Tigers non-tender left-hander Boyd
DETROIT -- While teams build excitement bulking up their rosters with free agents and veterans in chase of a playoff race, the flip side is saying goodbye to familiar players who were part of the rebuild and saw the team through tough times. As the Tigers heat up the Hot Stove market, they had some tough choices to make ahead of Tuesday’s non-tender deadline for arbitration-eligible players, starting with one of their longest-tenured players.
Though Matthew Boyd had been a Tiger longer than any teammate other than Miguel Cabrera, he finds himself at the intersection of injury rehab, a looming arbitration case in his final offseason before free agency and the Tigers’ search for a second free-agent starting pitcher to complement the young core of their rotation. As a result, Boyd is now a former Tiger.
“It's tough,” said Boyd, who was non-tendered Tuesday evening. “My family and I call Detroit home and we love Detroit and we love Michigan. We've spent more time in Michigan than we've spent in Seattle, where we call home. Our daughter was born in Michigan. We were Michiganians of the Year. We're so thankful to Michigan and Tigers fans who showed me love and support throughout my career. Michigan will always be home.”
The Tigers had until Tuesday at 8 p.m. ET to tender a contract to their nine remaining arbitration-eligible players or allow them to become free agents. The club did not offer Boyd a contract, ending his seven-year Tigers tenure.
The Tigers also outrighted catcher Grayson Greiner, who was eligible for arbitration. He cleared waivers on Monday, the team announced, and became a free agent.
Boyd is one of the last Tigers acquisitions of the Dave Dombrowski era, having joined the organization from Toronto as part of the return package for David Price at the 2015 Trade Deadline. He joined the Tigers rotation down the stretch that year, and eventually settled into a rotation spot for good in the summer of 2017.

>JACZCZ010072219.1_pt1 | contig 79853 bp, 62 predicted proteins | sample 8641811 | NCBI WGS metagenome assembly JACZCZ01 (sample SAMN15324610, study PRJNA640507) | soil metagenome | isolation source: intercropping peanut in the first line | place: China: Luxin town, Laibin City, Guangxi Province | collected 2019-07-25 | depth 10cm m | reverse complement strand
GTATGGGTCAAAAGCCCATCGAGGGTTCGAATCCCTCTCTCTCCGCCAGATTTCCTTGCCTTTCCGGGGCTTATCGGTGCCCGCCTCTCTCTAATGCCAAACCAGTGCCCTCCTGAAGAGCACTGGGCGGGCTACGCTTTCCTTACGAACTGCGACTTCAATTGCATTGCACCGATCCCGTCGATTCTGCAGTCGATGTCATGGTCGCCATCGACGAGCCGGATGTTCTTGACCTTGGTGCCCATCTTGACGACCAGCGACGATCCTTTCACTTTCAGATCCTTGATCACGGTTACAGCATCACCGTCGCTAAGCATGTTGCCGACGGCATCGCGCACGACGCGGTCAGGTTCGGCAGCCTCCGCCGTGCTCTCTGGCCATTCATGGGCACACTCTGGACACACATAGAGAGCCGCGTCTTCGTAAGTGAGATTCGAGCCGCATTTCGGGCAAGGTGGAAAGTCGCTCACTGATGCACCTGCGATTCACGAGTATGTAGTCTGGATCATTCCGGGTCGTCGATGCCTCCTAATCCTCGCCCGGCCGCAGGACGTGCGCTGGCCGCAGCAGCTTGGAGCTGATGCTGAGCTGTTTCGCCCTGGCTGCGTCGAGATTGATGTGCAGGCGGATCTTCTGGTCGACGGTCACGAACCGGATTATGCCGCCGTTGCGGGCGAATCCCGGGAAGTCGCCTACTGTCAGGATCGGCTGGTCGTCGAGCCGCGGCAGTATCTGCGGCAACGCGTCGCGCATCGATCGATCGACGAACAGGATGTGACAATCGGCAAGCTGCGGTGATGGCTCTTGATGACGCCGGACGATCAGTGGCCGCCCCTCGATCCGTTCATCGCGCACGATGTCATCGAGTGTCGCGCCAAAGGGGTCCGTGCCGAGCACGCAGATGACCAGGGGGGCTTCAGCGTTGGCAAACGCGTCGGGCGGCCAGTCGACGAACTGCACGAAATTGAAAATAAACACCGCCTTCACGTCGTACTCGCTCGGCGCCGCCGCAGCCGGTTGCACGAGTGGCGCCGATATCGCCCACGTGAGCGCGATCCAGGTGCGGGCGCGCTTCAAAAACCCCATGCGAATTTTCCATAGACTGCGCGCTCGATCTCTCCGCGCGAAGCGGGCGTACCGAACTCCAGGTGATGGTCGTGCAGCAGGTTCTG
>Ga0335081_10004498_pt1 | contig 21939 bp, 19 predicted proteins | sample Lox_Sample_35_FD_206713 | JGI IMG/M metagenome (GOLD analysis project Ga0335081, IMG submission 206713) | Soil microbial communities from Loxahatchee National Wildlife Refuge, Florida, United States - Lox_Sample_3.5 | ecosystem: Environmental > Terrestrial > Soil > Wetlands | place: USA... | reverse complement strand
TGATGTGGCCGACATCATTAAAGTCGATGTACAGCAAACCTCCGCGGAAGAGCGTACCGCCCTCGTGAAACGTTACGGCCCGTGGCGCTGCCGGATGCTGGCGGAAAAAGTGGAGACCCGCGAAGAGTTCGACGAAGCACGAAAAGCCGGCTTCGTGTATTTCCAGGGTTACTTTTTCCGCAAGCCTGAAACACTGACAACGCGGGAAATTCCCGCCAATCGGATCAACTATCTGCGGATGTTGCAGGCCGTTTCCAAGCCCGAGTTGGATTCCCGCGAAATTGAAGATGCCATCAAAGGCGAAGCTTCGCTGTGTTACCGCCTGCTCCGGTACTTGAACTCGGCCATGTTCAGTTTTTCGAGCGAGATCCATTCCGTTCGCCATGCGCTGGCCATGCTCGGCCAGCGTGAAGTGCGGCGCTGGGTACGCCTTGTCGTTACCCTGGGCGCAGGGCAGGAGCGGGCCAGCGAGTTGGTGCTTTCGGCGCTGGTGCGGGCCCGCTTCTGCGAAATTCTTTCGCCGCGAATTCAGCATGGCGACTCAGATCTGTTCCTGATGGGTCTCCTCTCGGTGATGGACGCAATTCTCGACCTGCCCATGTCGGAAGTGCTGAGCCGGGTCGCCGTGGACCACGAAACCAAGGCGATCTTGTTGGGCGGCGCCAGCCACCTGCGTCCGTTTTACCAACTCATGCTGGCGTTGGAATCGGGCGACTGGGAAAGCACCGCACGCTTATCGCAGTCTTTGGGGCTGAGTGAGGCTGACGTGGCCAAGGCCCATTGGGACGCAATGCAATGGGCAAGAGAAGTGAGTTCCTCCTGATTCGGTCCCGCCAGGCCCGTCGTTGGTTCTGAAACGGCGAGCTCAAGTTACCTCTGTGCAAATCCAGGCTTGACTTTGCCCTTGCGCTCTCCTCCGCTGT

Boyd was an All-Star candidate in 2019, striking out 142 batters over 107 innings before the break while growing into a role as the face of the Tigers rotation. He struggled down the stretch that year and into the next, and ended up leading American League pitchers in home runs allowed in both 2019 and the abbreviated 2020 campaign.
While Boyd learned and grew as a pitcher, he also developed a presence in the clubhouse and off the field. He has served for the last few years as the team’s representative for the MLB Players Association, and welcomed teammates at his home in Seattle while they visited Driveline last offseason. He and his wife Ashley started a foundation called Kingdom Home to help rescue children in Uganda from human trafficking. Kingdom Home currently takes care of 156 kids on 12 acres that include housing, a well for water and land for farming.
The biggest factor in the parting of ways was a 2021 season that began with promise and ended with surgery. Boyd refined his changeup to complement his fastball-slider mix, allowed one home run over six April starts and entered mid-June with a 3.44 ERA and 3.75 FIP in 13 starts before he went on the injured list with left arm discomfort.
Boyd returned at the end of August for two starts, then went back on the IL with a left elbow strain. He ended up undergoing surgery to repair the flexor tendon in his left forearm, ending his season with a 3-8 record, 3.89 ERA and 4.10 FIP.
News of the surgery was actually a relief compared to the fear of a more severe ligament injury. But while flexor tendon surgery generally has a quicker timetable for return than Tommy John surgery, it can vary from one case to another.
The Tigers never announced a timetable for Boyd’s recovery. The timetable he received from Dr. Keith Meister, who performed the surgery, pointed toward a June return. But his injury, combined with Tommy John surgery that will keep Spencer Turnbull out for most or all of 2022, left Detroit with limited healthy starters at season’s end. Three of them -- Casey Mize, Tarik Skubal and Matt Manning -- just finished their rookie seasons.